Planning For Your Retirement
Saving for retirement is your responsibility, guiding you on how to invest those savings is ours. No matter what stage of life you are in, some professional guidance may help. We provide insight, tools, reports, and information that help keep you on track to meet whatever your goal might be.
When working on a retirement plan you need to ask yourself questions and prepare yourself properly in order to get the best results. Anyone can retire, but those who plan right, retire well.
- How do you plan to spend your retirement?
- How long will you spend in retirement?
- How much is enough?
- When do you start?
- How do you start saving?How can you get caught up?
- How do you change your investments as you age?
- What about inflation?
- What retirement savings options do you have? And what are the differences?
People are living longer
A typical life in this country was once described as “40 and 40,” meaning forty-hour work weeks for forty years, a few years of retirement and then end-of-story. Well, the story has changed considerably. You already know that the forty-hour work week is pretty much a thing of the past, the forty-year career is fading fast and the time left to spend in what should be retirement is increasing dramatically. The odds that you will live beyond age 70 are pretty good. For instance, if you are currently 50 years of age, you can reasonably expect to live, on average, to age 80.6 years. See the chart below for other age groups and differences between men and women. So you can figure on spending anywhere from 20 to 30 years in retirement. While this is good news, you now may need additional savings to provide for you and your family for much longer than you may have initially planned.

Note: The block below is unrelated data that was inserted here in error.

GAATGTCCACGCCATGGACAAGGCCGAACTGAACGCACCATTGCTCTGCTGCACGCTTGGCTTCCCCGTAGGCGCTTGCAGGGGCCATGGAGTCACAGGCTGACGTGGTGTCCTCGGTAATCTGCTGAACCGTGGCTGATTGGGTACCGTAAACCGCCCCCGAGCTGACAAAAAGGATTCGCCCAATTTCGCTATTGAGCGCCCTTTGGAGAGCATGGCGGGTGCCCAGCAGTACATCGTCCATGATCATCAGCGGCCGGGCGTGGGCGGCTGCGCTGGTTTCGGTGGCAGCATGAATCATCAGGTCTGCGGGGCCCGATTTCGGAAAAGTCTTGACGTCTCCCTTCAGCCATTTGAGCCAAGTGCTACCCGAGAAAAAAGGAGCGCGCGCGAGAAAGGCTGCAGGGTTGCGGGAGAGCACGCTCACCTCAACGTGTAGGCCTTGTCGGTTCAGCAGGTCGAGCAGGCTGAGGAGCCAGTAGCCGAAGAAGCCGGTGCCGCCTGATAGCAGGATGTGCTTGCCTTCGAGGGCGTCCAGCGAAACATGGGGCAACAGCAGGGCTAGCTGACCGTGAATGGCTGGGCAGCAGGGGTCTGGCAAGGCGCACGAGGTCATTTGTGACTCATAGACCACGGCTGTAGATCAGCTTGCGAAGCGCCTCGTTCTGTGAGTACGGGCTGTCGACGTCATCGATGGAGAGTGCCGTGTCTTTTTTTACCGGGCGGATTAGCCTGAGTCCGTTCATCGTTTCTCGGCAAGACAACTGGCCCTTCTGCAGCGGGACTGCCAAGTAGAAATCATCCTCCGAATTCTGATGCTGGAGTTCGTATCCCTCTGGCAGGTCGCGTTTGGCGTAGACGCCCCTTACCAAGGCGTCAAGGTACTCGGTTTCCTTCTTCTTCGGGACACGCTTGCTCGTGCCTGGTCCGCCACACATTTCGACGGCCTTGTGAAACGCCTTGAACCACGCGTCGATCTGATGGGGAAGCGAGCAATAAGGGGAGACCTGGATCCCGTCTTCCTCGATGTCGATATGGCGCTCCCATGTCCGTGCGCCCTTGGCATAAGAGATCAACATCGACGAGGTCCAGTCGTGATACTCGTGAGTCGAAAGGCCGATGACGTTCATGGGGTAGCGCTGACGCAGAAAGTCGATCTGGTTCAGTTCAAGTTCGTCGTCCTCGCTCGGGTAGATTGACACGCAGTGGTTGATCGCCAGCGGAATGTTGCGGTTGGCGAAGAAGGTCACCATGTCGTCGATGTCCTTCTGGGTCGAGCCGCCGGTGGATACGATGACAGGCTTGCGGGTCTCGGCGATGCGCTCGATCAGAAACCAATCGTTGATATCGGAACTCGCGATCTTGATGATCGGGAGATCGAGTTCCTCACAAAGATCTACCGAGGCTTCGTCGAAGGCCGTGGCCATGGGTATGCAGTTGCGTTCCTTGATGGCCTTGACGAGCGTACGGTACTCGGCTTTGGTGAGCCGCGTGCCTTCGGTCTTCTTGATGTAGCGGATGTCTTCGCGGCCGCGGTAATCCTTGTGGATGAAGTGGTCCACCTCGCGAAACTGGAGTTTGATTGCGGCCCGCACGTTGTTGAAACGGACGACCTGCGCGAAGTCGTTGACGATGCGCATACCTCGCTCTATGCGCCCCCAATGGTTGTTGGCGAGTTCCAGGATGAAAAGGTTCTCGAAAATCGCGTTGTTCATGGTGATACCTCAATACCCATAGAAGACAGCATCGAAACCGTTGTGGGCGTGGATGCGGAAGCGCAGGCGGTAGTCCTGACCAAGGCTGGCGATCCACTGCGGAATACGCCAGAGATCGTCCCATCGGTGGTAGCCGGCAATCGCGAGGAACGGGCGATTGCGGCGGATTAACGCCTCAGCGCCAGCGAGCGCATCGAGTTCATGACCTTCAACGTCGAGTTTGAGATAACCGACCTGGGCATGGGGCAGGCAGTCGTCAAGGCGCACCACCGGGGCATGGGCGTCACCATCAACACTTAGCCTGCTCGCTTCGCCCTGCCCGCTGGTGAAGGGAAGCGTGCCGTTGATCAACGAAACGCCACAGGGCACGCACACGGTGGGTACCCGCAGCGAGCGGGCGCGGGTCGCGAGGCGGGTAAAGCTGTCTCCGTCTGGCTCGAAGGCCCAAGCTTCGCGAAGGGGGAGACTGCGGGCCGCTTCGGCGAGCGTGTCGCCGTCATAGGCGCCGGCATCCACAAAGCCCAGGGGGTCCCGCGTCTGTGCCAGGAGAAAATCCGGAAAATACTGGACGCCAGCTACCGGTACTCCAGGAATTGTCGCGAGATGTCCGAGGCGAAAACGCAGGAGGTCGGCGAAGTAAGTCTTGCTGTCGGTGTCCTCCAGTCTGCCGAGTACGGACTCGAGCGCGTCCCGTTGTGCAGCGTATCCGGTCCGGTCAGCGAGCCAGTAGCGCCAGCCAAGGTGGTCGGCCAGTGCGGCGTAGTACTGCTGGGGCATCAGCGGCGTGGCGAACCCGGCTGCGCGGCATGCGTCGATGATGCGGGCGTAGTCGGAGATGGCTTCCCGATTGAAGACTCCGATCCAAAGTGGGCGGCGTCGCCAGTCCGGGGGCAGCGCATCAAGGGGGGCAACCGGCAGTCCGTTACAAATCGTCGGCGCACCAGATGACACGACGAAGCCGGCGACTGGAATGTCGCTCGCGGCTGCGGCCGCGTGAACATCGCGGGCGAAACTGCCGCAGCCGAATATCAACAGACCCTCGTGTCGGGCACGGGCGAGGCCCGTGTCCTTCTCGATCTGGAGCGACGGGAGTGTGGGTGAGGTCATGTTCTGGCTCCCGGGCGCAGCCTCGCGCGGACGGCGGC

Harnessing your resources
If your current financial situation is typical of that of most people, your retirement income may come from many sources. While Social Security has provided some retirement income for millions of Americans, the future of the program can best be described as murky. So, it may be important to place stronger reliance for financing your future retirement on the resources you can control today, such as your savings and investments.
Can you secure a standard of living?